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May 1948

BARRIER MEMBRANE OF THE COCHLEAR AQUEDUCT: Histologic Studies on the Patency of the Cochlear Aqueduct

Author Affiliations

From the Department of Otolaryngology of the Columbia University College of Physicians and Surgeons and the Presbyterian Hospital.

Arch Otolaryngol. 1948;47(5):656-669. doi:10.1001/archotol.1948.00690030682009

IT IS generally assumed that the cochlear aqueduct is a canal through which spinal fluid flows from the subarachnoid spaces to the scala tympani of the cochlea. This theory of the physiology of the cochlear aqueduct is based entirely on histopathologic observations. Grunberg, Voss, Ulrich, Grove, Crowe, and Perlman and Lindsay1, among others, collected a number of temporal bones of patients who succumbed soon after an intracranial operation or a fracture of the skull. When blood was found in the subarachnoid spaces of these specimens, blood was also noted in the perilymphatic spaces of the cochlea. In addition, red blood cells were demonstrated in the cochlear aqueduct, especially near its cochlear opening. From these observations Crowe deduced that "there is a normal flow of cerebrospinal fluid in the cochlear aqueduct from the meninges to the scala tympani."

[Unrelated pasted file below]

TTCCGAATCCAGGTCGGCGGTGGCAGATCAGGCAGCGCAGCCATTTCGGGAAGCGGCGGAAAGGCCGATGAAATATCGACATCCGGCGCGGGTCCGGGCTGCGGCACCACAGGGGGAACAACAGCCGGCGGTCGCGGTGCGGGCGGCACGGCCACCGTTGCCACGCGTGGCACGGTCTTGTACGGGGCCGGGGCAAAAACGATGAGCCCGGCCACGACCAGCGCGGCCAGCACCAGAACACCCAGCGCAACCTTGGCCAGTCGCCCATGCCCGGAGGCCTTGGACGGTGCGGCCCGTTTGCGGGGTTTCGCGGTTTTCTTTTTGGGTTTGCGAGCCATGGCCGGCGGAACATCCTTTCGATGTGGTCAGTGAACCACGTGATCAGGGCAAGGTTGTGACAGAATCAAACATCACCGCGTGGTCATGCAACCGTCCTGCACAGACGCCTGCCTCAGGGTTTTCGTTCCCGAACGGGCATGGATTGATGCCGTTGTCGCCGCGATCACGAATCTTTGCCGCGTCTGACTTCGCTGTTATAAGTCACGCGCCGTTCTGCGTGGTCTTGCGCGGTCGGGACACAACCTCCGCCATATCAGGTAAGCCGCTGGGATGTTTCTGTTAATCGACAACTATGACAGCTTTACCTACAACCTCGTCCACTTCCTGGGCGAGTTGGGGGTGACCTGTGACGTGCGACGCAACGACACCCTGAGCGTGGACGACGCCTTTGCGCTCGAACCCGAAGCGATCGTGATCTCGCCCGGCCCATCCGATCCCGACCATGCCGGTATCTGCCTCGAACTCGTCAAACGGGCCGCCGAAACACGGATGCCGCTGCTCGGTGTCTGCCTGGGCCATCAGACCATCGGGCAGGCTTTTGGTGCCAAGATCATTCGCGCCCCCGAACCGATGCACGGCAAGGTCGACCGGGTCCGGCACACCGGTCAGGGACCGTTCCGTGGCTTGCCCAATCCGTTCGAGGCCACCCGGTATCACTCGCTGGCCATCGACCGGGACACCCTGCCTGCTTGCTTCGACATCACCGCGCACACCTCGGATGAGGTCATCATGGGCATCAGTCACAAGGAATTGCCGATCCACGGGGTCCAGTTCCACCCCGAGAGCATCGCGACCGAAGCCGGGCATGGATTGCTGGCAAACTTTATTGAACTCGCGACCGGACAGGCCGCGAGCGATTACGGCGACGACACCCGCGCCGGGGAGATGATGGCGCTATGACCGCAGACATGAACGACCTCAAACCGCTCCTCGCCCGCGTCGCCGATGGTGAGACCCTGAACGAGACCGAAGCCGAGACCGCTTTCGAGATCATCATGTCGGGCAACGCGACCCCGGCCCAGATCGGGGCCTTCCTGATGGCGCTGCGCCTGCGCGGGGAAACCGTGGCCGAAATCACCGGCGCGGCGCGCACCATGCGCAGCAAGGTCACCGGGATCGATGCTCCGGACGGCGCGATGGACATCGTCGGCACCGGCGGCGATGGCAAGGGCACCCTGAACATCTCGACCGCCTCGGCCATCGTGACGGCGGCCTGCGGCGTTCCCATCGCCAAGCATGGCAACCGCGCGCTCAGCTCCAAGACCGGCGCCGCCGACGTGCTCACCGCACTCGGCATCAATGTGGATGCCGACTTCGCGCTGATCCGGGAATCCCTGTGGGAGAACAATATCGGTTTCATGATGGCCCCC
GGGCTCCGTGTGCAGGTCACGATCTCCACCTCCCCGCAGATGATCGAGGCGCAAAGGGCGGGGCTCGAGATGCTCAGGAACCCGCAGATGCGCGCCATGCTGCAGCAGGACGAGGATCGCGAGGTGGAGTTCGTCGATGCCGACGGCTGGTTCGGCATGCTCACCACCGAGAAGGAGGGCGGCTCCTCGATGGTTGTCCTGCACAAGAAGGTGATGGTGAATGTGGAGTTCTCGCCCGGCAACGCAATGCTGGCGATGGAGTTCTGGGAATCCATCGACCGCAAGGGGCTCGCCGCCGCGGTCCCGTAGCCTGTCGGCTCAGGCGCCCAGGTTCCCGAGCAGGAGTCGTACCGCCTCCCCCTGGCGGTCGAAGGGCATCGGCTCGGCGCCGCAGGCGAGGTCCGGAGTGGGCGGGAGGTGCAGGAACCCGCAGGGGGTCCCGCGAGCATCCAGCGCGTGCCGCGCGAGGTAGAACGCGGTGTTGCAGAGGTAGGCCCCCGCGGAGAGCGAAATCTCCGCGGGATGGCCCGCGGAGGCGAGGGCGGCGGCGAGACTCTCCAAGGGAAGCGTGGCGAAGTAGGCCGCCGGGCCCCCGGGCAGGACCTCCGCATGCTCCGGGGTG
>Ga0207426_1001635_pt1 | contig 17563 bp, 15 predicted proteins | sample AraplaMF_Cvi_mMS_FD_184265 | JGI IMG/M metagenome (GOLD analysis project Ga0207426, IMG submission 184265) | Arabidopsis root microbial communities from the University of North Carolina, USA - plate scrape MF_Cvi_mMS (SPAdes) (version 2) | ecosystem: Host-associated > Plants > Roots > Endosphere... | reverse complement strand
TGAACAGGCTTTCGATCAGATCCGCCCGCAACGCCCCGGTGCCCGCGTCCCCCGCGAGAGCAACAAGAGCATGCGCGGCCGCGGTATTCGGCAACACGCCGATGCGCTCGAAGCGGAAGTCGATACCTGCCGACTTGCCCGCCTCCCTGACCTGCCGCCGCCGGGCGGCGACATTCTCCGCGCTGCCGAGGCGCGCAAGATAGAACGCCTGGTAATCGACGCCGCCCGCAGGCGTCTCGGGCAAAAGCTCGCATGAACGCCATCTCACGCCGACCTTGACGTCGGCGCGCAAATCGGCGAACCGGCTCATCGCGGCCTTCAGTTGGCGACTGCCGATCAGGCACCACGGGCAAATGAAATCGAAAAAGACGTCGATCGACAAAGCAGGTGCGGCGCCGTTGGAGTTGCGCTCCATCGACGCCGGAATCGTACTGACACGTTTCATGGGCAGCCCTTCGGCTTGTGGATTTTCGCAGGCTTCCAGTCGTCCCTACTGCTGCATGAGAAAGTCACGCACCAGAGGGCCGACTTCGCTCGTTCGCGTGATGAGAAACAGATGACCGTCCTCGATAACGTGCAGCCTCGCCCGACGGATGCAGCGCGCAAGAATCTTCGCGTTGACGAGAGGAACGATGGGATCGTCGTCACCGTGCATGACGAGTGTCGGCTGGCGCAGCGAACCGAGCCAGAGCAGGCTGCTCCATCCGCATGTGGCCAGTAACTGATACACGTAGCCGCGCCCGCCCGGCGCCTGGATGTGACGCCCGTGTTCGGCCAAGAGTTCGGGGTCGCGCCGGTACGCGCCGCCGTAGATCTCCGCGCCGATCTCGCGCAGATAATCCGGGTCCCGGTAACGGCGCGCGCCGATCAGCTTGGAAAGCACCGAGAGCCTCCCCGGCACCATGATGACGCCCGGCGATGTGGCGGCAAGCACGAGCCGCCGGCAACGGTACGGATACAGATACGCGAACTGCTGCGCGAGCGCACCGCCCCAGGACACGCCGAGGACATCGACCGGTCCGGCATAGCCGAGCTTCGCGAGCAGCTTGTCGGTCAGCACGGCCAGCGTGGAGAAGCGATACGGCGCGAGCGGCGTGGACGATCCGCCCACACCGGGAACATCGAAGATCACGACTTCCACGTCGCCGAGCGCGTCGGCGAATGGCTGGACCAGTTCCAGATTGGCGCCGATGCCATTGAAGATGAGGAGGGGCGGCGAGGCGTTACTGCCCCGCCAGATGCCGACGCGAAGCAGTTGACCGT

Experiments done on animals and cadavers up to the present time have led

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